The firm offered two scholarships to Indian qualified lawyers who would like to take the Qualified Lawyers Transfer Test in Mumbai to re-qualify as solicitors of England and Wales. It also led an international finance course at the National Law School of India University in Bangalore during March and April this year.

Landmark transactions

Herbert Smith bases its India practice group in London with 45 partners across its network heavily involved in M&A, capital markets, projects, energy and infrastructure, technology, media, telecommunications and outsourcing, banking and finance and dispute resolution.

“Herbert Smith’s India practice has had an outstanding year with fees growing by over 100%,” says Partridge. Landmark deals included the Tata Motors–Jaguar/Land Rover deal and Tata Steel’s acquisition of Corus for £6.2 billion (US$12.9 billion). The firm hired 20 trainees from India in 2008 after recruiting six Indian graduates in 2007.

White & Case, meanwhile, continues to bolster its India-related legal services. In February this year, Doug Peel, global head of the India practice, transferred from London to Singapore to strengthen the team. In April, William Kirschner, based in Washington, was elected to the partnership. Kirschner specializes in cross-border private equity and corporate finance transactions involving emerging markets, especially India.

In addition to three partners who concentrate solely on India, White & Case has more than 10 other partners who regularly work on India-related transactions. The firm says it has had particular success advising clients on capital markets, M&A, private equity, project finance and real estate. “Investment funds and fund formation are currently areas in which we are experiencing a significant increase in activity,” says Oscar Buitrago, the firm’s Asia practice development manager in Singapore.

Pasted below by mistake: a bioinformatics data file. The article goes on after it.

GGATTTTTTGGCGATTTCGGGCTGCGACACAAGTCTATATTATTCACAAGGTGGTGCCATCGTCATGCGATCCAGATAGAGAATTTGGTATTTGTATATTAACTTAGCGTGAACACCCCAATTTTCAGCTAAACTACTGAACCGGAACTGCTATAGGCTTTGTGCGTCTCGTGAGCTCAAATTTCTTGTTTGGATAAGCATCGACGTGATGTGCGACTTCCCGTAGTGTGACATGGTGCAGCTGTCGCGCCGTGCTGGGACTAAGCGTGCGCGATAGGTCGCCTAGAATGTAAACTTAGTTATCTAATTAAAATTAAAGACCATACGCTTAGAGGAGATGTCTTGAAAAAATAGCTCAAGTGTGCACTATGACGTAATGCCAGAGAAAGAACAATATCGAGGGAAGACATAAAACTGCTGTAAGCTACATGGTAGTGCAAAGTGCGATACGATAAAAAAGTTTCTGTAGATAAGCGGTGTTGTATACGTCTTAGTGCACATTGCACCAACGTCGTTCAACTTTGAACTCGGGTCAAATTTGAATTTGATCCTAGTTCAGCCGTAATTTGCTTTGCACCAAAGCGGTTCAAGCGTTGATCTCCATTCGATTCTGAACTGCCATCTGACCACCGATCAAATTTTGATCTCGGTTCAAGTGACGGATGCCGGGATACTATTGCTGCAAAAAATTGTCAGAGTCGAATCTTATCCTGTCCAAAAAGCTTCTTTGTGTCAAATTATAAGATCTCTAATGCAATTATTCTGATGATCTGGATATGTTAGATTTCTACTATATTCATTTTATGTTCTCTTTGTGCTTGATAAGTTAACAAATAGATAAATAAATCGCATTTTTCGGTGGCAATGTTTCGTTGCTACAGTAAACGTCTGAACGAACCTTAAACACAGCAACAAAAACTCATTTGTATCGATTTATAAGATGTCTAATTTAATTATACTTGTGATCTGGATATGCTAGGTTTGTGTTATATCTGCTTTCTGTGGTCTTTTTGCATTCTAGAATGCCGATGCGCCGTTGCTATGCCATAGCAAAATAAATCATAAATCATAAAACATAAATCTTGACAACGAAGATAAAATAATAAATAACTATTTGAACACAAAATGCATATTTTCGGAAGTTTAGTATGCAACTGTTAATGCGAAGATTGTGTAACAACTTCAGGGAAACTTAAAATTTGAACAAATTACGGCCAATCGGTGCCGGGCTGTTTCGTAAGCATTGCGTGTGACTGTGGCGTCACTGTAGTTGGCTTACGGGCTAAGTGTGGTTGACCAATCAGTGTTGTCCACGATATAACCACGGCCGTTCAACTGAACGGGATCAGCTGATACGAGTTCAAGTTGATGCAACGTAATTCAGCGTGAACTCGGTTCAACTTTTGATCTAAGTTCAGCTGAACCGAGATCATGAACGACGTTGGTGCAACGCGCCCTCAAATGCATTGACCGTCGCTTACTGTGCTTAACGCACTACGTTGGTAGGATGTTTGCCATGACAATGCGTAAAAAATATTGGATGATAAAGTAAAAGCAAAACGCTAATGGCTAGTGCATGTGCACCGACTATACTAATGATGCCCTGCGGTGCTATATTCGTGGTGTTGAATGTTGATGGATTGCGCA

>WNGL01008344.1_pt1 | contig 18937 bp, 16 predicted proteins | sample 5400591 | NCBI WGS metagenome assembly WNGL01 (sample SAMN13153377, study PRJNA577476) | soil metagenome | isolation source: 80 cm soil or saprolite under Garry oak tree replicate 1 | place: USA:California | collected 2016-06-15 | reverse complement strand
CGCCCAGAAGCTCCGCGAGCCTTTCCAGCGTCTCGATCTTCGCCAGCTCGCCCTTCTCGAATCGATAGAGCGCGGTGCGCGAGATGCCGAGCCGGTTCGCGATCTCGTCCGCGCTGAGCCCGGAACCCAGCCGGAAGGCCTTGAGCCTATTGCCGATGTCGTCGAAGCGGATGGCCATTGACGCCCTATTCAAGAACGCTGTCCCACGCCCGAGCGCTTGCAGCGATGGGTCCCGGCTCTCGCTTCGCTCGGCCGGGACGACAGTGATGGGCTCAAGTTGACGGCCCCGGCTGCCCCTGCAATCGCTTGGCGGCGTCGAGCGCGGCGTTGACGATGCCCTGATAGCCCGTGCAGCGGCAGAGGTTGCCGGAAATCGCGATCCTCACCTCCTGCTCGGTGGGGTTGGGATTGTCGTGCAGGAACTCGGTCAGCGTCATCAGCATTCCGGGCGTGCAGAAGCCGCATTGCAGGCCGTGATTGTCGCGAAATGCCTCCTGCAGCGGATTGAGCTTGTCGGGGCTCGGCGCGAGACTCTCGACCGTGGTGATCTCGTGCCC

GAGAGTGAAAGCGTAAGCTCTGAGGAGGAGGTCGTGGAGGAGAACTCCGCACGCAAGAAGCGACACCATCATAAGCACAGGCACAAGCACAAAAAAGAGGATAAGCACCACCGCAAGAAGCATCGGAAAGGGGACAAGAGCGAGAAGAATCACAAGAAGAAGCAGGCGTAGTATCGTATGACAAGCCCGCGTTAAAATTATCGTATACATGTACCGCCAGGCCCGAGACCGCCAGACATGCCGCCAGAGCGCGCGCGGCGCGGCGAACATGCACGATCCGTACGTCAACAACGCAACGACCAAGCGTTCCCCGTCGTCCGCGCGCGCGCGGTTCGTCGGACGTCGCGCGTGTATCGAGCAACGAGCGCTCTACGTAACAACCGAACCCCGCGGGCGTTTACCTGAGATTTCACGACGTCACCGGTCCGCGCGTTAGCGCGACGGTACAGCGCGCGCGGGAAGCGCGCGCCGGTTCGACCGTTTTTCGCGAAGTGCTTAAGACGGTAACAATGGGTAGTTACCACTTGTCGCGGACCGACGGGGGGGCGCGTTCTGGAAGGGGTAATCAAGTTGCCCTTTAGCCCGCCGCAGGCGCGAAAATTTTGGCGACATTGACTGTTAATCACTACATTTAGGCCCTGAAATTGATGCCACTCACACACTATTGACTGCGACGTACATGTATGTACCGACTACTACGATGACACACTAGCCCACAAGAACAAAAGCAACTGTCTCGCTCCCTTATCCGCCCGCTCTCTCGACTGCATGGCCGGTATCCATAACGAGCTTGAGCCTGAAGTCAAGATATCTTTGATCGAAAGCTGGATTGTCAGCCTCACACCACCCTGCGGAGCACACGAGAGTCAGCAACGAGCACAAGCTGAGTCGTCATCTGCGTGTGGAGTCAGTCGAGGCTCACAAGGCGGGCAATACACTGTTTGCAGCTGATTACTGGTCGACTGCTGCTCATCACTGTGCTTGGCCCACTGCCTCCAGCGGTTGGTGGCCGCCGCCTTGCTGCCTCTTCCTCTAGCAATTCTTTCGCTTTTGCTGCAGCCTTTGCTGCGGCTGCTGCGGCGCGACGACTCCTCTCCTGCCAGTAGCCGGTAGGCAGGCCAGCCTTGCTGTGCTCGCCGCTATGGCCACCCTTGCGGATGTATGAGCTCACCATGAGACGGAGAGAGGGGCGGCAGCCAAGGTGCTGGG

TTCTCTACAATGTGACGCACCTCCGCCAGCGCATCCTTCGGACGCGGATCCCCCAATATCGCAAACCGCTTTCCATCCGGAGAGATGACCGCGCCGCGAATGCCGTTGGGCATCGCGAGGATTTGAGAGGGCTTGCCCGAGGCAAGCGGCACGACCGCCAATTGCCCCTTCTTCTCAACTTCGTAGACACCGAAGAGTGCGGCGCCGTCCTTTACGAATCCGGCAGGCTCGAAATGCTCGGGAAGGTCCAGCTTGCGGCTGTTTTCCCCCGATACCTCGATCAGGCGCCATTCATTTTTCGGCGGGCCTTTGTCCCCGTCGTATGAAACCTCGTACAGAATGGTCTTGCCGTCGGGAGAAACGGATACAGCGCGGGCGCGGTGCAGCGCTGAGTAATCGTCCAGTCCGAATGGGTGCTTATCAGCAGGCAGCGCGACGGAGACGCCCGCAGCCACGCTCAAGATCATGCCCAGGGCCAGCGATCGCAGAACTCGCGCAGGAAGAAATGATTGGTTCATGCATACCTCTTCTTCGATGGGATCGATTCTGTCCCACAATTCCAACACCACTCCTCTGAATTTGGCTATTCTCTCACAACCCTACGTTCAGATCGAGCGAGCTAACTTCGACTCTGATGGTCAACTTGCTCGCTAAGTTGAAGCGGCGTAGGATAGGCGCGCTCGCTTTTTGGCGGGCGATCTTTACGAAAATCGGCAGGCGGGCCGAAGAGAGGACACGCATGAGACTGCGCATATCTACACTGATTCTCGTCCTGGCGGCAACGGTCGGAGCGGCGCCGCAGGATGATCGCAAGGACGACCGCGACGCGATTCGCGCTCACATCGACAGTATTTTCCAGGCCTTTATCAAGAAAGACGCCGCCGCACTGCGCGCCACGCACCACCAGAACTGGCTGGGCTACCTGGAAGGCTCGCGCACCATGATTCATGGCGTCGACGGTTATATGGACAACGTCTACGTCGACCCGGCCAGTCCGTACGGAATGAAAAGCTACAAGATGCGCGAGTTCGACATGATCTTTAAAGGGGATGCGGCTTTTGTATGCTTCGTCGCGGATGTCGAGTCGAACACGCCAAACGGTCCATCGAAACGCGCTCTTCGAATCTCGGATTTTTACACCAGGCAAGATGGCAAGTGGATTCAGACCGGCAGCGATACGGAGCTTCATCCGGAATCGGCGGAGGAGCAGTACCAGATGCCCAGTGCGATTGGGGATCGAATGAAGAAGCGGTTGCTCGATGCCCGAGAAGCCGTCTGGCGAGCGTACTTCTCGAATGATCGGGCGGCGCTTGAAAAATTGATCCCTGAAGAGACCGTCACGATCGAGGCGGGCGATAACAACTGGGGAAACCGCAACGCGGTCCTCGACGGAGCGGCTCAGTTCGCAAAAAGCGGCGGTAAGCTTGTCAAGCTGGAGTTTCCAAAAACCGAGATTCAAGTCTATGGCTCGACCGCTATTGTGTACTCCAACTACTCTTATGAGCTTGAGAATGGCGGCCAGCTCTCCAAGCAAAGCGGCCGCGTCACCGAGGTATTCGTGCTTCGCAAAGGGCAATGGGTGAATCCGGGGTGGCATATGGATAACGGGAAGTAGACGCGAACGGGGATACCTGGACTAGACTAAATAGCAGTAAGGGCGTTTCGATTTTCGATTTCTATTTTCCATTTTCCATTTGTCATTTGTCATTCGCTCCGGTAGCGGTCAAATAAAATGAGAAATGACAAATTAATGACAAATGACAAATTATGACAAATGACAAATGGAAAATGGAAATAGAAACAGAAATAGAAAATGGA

White & Case acted as international counsel to DLF International, India’s largest property developer, in connection with its US$2.26 billion IPO. The firm also advised television broadcaster NDTV on the sale of a 26% stake in NDTV Networks to NBC Universal, the broadcasting unit of General Electric, for US$150 million, and represented Oman Investment Fund in its private equity investment in Nimbus Communications, an Indian media and entertainment company.

In 2007, Linklaters displayed its Indian clout by advising the underwriters of the US$2.3 billion IPO of DLF, India’s largest real estate developer. “Our decision to form a dedicated India group is continually being vindicated with our being asked to act on many of the major transactions concerning the region for both inward and outward investment,” says partner Arun Balasubramanian. The firm has an active India hiring unit led by Claire Cherrington, head of graduate recruitment.

Veteran players

London firm Ashurst has been physically present in India since 1994 through a liaison office in Delhi. The firm has approximately 32 India-focused lawyers, all of whom are cross-practice professionals and 20 of whom are partners.

A team based in London and Singapore – made up of English and Indian lawyers – handles most India-related transactions, although Tokyo, Dubai and its European offices are also involved. Earlier this year, the firm advised Vedanta Resources on its acquisition of a US$213.15 million stake in Zambia’s Konkola Copper Mines.

In September 2007, Ashurst hired Murali Neelakantan, formerly a partner and head of the India practice at Arnold & Porter. Ashurst has also hired 12 Indian lawyers in recent months.

Clifford Chance has been active in India for over half a century. During 2007-08, the firm advised on M&A matters, while the securities practice worked for borrowers, banks and fund managers. The projects practice advised on the Mundra power project, which reached financial close in April.

Clifford Chance’s India group members are based in London, Hong Kong, New York, Singapore and Dubai. The firm has also offered scholarships for Indian solicitors or advocates taking the Qualified Lawyers Transfer Test.

Cleary Gottlieb Steen & Hamilton says India has become an increasingly important market for its clients. The firm’s India practice is led out of the London and Hong Kong offices, and includes London-based partners Nikhil Mehta, Tihir Sarkar and Sebastian Sperber, and Hong Kong partners David Hirsch and Filip Moerman.